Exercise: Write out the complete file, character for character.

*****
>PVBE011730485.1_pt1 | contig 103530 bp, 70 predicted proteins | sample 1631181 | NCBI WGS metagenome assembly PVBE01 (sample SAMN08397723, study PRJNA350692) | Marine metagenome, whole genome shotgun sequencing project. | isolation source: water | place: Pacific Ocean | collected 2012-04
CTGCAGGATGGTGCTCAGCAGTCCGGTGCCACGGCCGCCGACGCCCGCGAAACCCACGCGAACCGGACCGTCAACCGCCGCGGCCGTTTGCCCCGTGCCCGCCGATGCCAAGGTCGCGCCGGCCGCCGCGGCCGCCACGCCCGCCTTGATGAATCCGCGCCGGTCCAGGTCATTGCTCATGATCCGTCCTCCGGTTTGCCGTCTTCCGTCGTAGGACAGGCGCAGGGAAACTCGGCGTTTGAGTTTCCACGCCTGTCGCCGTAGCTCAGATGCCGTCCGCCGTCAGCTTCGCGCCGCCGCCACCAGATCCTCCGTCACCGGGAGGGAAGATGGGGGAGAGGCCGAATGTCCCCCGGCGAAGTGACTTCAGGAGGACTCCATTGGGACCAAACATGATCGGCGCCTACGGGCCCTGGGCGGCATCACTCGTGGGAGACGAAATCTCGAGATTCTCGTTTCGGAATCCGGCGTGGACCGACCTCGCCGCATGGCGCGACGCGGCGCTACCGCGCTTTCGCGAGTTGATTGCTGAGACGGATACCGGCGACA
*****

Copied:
>PVBE011730485.1_pt1 | contig 103530 bp, 70 predicted proteins | sample 1631181 | NCBI WGS metagenome assembly PVBE01 (sample SAMN08397723, study PRJNA350692) | Marine metagenome, whole genome shotgun sequencing project. | isolation source: water | place: Pacific Ocean | collected 2012-04
CTGCAGGATGGTGCTCAGCAGTCCGGTGCCACGGCCGCCGACGCCCGCGAAACCCACGCGAACCGGACCGTCAACCGCCGCGGCCGTTTGCCCCGTGCCCGCCGATGCCAAGGTCGCGCCGGCCGCCGCGGCCGCCACGCCCGCCTTGATGAATCCGCGCCGGTCCAGGTCATTGCTCATGATCCGTCCTCCGGTTTGCCGTCTTCCGTCGTAGGACAGGCGCAGGGAAACTCGGCGTTTGAGTTTCCACGCCTGTCGCCGTAGCTCAGATGCCGTCCGCCGTCAGCTTCGCGCCGCCGCCACCAGATCCTCCGTCACCGGGAGGGAAGATGGGGGAGAGGCCGAATGTCCCCCGGCGAAGTGACTTCAGGAGGACTCCATTGGGACCAAACATGATCGGCGCCTACGGGCCCTGGGCGGCATCACTCGTGGGAGACGAAATCTCGAGATTCTCGTTTCGGAATCCGGCGTGGACCGACCTCGCCGCATGGCGCGACGCGGCGCTACCGCGCTTTCGCGAGTTGATTGCTGAGACGGATACCGGCGACA